Although bourbon reigns supreme in the Bluegrass State, the glass is half full for Kentucky’s craft beer industry. In fact, the number of craft breweries in the state has more than doubled in the past five years. Thanks to this growth, a new market opportunity has also grown for farmers – hops.
“The demand for local beer is growing like crazy, and since Agriculture Commissioner Ryan Quarles took office, he’s brought hop growers, university researchers, and brewers together to find out how hops can be a viable market for Kentucky farmers,” says Brent Burchett, director of the Division of Value-Added Plant Production for the Kentucky Department of Agriculture (KDA). “For the first time, we have a concerted effort to advance hop research, help farmers better understand what brewers need, and equip farmers with hop production resources.”
While not yet known for hops, Kentucky’s climate and landscape are ideal for the crop. The nutrient-rich soil and mild winters and summers – everything that helps grow some of the state’s other major crops like tobacco – are great for hops.
Scott Eidson knows this firsthand. He’s always had an interest in craft beer, working at a microbrewery in Florida and then continuing to homebrew in the late 1990s and early 2000s. In 2008, he and a friend planned to open a new brewery in Lexington using hops they would grow themselves, but they quickly learned that both hop farming and building a brewery were a lot to handle. Instead, Eidson co-founded Revolutionary Hop Farm in 2009 with Gaines Womack and a few friends.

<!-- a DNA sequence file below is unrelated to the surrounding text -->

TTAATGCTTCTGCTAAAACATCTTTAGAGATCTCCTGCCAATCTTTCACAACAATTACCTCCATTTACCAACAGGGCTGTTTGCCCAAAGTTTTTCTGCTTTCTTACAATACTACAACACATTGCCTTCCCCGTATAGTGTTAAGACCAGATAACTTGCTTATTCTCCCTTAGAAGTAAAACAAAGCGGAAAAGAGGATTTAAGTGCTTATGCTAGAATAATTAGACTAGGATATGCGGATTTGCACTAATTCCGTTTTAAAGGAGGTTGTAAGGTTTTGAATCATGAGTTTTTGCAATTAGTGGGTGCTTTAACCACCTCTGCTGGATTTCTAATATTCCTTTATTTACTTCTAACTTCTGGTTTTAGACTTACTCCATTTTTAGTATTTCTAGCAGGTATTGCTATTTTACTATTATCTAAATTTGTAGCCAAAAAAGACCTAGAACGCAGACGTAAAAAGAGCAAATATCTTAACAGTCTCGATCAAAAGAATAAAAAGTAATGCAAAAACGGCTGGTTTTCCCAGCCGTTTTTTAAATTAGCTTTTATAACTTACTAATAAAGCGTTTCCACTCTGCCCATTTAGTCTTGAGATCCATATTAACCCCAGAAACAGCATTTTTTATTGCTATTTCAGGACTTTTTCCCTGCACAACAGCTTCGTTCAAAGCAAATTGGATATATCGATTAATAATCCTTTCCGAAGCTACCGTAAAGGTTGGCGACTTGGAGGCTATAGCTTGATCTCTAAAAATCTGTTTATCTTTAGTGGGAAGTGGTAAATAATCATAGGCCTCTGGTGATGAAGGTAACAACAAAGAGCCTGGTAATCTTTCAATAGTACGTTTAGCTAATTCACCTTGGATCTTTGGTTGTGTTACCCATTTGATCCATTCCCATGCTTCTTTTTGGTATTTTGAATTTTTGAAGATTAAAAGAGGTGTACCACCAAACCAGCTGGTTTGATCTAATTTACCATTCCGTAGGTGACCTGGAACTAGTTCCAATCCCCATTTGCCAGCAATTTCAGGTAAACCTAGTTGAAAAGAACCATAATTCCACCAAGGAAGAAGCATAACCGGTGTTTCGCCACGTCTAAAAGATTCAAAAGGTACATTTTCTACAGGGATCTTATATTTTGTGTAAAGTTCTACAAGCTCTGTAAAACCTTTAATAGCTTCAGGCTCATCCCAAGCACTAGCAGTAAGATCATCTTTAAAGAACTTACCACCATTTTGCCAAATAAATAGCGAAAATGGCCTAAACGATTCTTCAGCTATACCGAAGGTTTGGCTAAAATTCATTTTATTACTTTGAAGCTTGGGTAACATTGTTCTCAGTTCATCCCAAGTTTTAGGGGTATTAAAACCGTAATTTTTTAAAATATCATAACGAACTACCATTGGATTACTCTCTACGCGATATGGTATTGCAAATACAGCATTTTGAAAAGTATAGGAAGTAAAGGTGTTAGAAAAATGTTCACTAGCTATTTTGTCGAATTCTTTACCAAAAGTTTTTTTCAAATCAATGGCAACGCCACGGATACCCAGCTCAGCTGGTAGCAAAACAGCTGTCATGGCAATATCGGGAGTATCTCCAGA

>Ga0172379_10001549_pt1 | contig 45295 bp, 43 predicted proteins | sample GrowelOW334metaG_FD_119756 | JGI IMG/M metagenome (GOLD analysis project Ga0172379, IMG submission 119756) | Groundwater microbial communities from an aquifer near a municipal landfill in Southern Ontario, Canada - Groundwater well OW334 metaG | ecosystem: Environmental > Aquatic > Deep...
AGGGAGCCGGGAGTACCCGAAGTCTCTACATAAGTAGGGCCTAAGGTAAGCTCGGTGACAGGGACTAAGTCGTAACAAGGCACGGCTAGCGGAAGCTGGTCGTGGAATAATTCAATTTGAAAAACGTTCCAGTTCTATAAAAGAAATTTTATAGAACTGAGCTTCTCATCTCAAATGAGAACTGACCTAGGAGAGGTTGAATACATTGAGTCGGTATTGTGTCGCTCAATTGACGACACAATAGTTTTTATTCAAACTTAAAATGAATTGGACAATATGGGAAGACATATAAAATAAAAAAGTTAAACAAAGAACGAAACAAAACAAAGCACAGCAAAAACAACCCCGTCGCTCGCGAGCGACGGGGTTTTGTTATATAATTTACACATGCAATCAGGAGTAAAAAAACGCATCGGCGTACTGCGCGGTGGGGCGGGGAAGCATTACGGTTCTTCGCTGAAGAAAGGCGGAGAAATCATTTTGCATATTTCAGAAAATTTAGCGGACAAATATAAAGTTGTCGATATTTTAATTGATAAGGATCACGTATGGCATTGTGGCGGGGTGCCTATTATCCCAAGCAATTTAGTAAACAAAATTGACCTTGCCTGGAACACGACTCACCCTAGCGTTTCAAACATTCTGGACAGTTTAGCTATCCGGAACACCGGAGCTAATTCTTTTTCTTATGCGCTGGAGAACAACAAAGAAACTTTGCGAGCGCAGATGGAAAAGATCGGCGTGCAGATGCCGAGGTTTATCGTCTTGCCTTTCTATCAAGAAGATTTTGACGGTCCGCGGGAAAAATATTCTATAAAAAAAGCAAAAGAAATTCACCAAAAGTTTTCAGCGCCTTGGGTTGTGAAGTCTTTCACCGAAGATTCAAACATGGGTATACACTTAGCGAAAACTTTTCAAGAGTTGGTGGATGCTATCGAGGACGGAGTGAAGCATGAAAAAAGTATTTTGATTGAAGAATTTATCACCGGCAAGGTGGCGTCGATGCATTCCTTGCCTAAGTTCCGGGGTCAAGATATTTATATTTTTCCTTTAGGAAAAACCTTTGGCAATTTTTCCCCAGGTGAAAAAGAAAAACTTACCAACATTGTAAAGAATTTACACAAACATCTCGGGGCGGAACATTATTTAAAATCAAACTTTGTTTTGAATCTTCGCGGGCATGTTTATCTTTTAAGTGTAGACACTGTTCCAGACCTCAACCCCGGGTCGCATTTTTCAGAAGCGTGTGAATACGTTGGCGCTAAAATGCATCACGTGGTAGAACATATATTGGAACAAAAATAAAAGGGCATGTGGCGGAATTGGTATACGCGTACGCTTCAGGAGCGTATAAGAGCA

“We decided to instead focus our efforts on growing hops to supply the breweries that were popping up across the state and country,” Eidson says. “We certainly started a revolution in the hop industry in Kentucky.”
As hop farming began to gain interest in the state, Eidson found that one of the biggest challenges he and other growers faced was simply the lack of knowledge and resources. To help fill this void, he founded the Kentucky Hop Growers Alliance in 2014 and currently serves as president.
“We’ve been working alongside the new stakeholders to better establish hops as a viable alternative crop in Kentucky,” Eidson says.
The organization has grown so much that Eidson is retiring the farm to focus solely on helping other local growers to benefit all of Kentucky.
Hop To It
Mark Maikkula, who co-owns Boyd’s Bottom Hops & Wildlife in Clark County, leaned on Eidson and the alliance to help him get started.
“There is so little local knowledge since hops are mainly grown in the Pacific Northwest,” Maikkula says. “In almost any endeavor, you can rely on the experience of others. There’s a lot of information out there on the internet but not locally.”
Maikkula is now the vice president of the Kentucky Hop Growers Alliance as well as the regional representative from the Southern district to the Hop Growers of America.
Both Maikkula and Eidson say another challenge farmers face is the cost of starting a hop yard.
“Hop yard startup costs are a huge obstacle for new growers,” Eidson says. “Minus labor, mechanical purchases and any other unforeseen costs, a new grower can expect to spend about $20,000 per acre.”
Maikkula adds that hops take three to five years to mature, similar to grapes in a vineyard, so it takes patience for a profit. However, just 1 acre of mature hops can return mighty profits, if viable, Eidson says. Both growers feel positive about the future of Kentucky’s hop sector.
“With the KDA coming on board and the association now having close to 30 dues-paying members, things are looking a lot better than when we started,” Maikkula says.